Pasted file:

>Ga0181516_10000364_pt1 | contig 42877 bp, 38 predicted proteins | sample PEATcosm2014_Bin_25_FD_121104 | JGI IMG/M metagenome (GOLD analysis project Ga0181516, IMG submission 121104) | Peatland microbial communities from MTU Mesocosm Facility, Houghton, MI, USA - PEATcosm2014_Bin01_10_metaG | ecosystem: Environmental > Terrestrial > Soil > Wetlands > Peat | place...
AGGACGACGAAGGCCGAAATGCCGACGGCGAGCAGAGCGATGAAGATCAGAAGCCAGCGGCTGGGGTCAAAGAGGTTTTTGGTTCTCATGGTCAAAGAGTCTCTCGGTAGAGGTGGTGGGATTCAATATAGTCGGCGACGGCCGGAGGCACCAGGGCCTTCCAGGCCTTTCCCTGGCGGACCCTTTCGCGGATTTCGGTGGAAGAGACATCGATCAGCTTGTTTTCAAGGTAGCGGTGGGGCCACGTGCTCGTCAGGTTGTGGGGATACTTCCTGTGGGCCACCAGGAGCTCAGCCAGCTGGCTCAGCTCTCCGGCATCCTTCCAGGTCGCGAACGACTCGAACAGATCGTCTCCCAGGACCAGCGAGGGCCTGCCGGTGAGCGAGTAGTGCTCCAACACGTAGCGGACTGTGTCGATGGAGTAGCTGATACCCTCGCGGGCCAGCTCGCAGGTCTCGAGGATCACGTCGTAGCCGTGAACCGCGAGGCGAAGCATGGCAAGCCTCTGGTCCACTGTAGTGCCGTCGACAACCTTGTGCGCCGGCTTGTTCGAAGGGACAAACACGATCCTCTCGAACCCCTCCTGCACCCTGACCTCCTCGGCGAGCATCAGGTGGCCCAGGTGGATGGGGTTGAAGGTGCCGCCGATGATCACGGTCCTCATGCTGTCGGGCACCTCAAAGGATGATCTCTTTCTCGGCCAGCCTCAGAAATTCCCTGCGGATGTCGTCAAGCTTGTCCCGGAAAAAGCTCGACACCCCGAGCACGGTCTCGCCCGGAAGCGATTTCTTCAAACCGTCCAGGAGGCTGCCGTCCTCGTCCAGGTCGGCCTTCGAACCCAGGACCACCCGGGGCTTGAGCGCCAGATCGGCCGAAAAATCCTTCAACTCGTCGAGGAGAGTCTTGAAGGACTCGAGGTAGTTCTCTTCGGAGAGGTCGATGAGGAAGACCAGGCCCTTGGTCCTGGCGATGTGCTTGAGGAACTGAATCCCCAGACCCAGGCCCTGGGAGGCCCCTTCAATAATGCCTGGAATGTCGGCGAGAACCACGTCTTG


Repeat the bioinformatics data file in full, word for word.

>Ga0181516_10000364_pt1 | contig 42877 bp, 38 predicted proteins | sample PEATcosm2014_Bin_25_FD_121104 | JGI IMG/M metagenome (GOLD analysis project Ga0181516, IMG submission 121104) | Peatland microbial communities from MTU Mesocosm Facility, Houghton, MI, USA - PEATcosm2014_Bin01_10_metaG | ecosystem: Environmental > Terrestrial > Soil > Wetlands > Peat | place...
AGGACGACGAAGGCCGAAATGCCGACGGCGAGCAGAGCGATGAAGATCAGAAGCCAGCGGCTGGGGTCAAAGAGGTTTTTGGTTCTCATGGTCAAAGAGTCTCTCGGTAGAGGTGGTGGGATTCAATATAGTCGGCGACGGCCGGAGGCACCAGGGCCTTCCAGGCCTTTCCCTGGCGGACCCTTTCGCGGATTTCGGTGGAAGAGACATCGATCAGCTTGTTTTCAAGGTAGCGGTGGGGCCACGTGCTCGTCAGGTTGTGGGGATACTTCCTGTGGGCCACCAGGAGCTCAGCCAGCTGGCTCAGCTCTCCGGCATCCTTCCAGGTCGCGAACGACTCGAACAGATCGTCTCCCAGGACCAGCGAGGGCCTGCCGGTGAGCGAGTAGTGCTCCAACACGTAGCGGACTGTGTCGATGGAGTAGCTGATACCCTCGCGGGCCAGCTCGCAGGTCTCGAGGATCACGTCGTAGCCGTGAACCGCGAGGCGAAGCATGGCAAGCCTCTGGTCCACTGTAGTGCCGTCGACAACCTTGTGCGCCGGCTTGTTCGAAGGGACAAACACGATCCTCTCGAACCCCTCCTGCACCCTGACCTCCTCGGCGAGCATCAGGTGGCCCAGGTGGATGGGGTTGAAGGTGCCGCCGATGATCACGGTCCTCATGCTGTCGGGCACCTCAAAGGATGATCTCTTTCTCGGCCAGCCTCAGAAATTCCCTGCGGATGTCGTCAAGCTTGTCCCGGAAAAAGCTCGACACCCCGAGCACGGTCTCGCCCGGAAGCGATTTCTTCAAACCGTCCAGGAGGCTGCCGTCCTCGTCCAGGTCGGCCTTCGAACCCAGGACCACCCGGGGCTTGAGCGCCAGATCGGCCGAAAAATCCTTCAACTCGTCGAGGAGAGTCTTGAAGGACTCGAGGTAGTTCTCTTCGGAGAGGTCGATGAGGAAGACCAGGCCCTTGGTCCTGGCGATGTGCTTGAGGAACTGAATCCCCAGACCCAGGCCCTGGGAGGCCCCTTCAATAATGCCTGGAATGTCGGCGAGAACCACGTCTTG